Friday 24 November 2017

Kenny a fan of Japanese PM's winning 'Abenomics' measures

Pupils cheer Japanese prime minister Shinzo Abe's wife Akie during her visit to St Ciaran's school in Glasnevin, Dublin
Pupils cheer Japanese prime minister Shinzo Abe's wife Akie during her visit to St Ciaran's school in Glasnevin, Dublin
Mr Abe is greeted by Taoiseach Enda Kenny at Government Buildings
Colm Kelpie

Colm Kelpie

JAPANESE exports rose last month at their fastest level since 2010 in a boost for "Abenomics" – the package of measures pursued by the country's Prime Minister, Shinzo Abe.

Mr Abe was in Dublin yesterday for talks with Taoiseach Enda Kenny, and claimed Mr Kenny supported his economic policies which have gained prominence around the world.

It was the first time that a Japanese prime minister has visited Ireland since independence.

Abenomics, fast becoming a buzzword among economists and financial journalists, refers to the cocktail of fiscal and monetary measures pursued by Mr Abe.

Quantitative easing, or loose monetary policy, fiscal stimulus and structural reform to boost competitiveness are the cornerstones of the policy.

"The Taoiseach has told me that he endorses Abenomics which has greatly encouraged me," Mr Abe said at Government Buildings.


Japan's exports rose in May at the fastest annual rate in more than two years with the help of a weak yen and a moderate pick-up in global demand, boding well for the government's efforts to steer the economy through market turbulence.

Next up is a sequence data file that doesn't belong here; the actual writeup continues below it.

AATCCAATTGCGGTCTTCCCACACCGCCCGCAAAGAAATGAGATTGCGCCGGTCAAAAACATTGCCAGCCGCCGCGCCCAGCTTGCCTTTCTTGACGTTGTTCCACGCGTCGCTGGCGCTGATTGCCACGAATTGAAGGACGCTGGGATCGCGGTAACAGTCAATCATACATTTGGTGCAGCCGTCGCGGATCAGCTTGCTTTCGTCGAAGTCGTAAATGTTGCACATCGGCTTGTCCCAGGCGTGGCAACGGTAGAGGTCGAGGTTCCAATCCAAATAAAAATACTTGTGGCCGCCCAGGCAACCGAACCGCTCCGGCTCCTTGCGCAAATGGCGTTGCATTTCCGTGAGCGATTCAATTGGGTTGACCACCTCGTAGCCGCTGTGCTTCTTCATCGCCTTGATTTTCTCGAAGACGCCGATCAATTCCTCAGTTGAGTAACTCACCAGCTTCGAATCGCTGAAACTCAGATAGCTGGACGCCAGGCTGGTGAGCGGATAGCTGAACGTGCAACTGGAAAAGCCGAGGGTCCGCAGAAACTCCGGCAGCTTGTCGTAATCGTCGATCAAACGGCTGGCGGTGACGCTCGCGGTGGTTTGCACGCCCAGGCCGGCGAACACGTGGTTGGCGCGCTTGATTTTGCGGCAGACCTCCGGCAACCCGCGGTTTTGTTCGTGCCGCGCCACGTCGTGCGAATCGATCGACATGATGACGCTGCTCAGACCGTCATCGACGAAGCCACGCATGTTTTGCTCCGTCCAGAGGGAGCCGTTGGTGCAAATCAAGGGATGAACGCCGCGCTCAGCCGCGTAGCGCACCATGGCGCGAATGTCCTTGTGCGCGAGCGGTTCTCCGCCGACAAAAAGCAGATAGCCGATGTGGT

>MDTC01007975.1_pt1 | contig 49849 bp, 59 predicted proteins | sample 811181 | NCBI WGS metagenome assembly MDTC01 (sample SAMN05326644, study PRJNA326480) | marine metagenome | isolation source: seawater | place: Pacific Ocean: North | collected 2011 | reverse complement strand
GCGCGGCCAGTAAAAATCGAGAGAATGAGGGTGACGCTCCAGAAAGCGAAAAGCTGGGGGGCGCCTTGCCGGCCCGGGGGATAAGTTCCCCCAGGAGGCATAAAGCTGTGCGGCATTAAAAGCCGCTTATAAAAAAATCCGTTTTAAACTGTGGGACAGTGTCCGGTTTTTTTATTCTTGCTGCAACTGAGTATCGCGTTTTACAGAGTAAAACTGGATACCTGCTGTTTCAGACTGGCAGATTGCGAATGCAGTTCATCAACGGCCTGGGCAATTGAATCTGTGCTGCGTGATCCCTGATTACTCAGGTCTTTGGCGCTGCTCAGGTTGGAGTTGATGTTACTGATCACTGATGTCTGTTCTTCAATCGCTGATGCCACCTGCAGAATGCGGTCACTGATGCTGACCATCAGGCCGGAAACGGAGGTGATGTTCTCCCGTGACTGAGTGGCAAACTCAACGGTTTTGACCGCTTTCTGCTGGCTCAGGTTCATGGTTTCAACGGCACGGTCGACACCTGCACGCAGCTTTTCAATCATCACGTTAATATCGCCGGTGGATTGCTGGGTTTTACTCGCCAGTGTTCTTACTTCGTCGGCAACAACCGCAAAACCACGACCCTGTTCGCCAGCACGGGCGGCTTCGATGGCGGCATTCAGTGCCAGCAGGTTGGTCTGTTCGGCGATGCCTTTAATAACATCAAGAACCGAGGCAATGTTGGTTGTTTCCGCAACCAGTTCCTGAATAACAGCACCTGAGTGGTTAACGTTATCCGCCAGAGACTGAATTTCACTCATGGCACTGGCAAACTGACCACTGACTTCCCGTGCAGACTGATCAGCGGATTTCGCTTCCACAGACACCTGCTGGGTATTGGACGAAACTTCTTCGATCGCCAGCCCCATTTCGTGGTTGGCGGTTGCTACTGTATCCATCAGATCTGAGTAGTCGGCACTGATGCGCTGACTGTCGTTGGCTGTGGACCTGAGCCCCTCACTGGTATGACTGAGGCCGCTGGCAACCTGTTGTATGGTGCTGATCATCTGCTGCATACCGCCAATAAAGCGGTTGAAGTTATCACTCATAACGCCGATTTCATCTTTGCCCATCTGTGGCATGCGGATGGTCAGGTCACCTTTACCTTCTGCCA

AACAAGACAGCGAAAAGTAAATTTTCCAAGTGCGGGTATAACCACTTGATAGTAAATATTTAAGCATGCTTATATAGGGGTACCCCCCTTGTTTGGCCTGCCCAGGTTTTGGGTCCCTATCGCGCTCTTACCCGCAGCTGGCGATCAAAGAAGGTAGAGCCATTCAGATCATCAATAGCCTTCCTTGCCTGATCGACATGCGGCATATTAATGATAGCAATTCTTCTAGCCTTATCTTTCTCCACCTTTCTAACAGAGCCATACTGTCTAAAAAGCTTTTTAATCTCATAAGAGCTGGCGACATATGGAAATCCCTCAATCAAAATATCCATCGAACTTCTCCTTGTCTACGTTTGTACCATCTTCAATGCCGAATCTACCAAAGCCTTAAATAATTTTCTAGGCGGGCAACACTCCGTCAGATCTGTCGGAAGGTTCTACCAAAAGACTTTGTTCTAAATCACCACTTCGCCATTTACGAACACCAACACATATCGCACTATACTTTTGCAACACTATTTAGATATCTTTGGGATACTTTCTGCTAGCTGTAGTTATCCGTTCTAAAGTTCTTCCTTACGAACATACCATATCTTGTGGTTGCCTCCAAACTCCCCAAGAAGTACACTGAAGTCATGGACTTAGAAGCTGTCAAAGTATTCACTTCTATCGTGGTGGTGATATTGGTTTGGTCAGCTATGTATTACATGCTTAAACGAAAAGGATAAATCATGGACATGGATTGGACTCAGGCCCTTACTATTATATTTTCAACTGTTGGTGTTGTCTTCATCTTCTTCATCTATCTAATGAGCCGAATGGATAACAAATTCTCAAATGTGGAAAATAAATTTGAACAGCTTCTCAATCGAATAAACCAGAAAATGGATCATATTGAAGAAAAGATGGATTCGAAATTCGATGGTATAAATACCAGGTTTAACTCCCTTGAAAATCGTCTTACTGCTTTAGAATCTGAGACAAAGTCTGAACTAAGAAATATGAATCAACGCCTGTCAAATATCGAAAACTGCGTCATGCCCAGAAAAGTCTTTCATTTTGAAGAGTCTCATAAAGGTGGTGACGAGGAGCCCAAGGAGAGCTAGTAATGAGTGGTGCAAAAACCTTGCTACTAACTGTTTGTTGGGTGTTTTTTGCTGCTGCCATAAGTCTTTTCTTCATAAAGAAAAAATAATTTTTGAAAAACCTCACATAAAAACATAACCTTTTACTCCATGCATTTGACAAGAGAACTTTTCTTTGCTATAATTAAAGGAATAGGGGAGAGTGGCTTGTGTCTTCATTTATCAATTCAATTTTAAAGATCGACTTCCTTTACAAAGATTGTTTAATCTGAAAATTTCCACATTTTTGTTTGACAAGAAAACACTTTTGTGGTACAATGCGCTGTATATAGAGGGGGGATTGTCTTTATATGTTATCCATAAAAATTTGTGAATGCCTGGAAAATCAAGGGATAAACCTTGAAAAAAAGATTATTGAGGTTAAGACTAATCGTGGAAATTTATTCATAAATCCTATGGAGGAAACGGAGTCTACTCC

The faster-than-expected rise is welcome news for Mr Abe after a recent sell-off in stocks, volatility in bonds and a spike in the yen raised concerns about the outlook for his economic recipe.

Calculated in yen, exports rose 10.1pc in the year to May, rising for a third straight month and at the fastest pace since December 2010, the country's finance ministry said.

Mr Abe was visiting Dublin after attending the G8 summit in Fermanagh.

He and Mr Kenny discussed bilateral economic, trade and cultural relations between Ireland and Japan, as well as broader economic issues.

The EU-Japan trade deal, which was launched during Ireland's EU presidency, was also discussed.

Both leaders attended an event in Government Buildings focusing on Ireland and Japan's trade and investment relationship of more than 50 years and met representatives of the Japanese and Irish business and research community.

Mr Abe said he deeply respected the economic process that Ireland has gone through.

Meanwhile, a Japanese global healthcare company is creating 416 jobs in the North.

Terumo BCT manufactures products used in the treatment and transfusion of blood at its plant in Larne, Co Antrim. It will expand into research and development there for the first time.

Mr Abe hailed Northern Ireland as a "treasure trove of challenge, openness and innovation" during a visit to Belfast following the G8 summit.

(Additional reporting Reuters; Press Association)

Irish Independent

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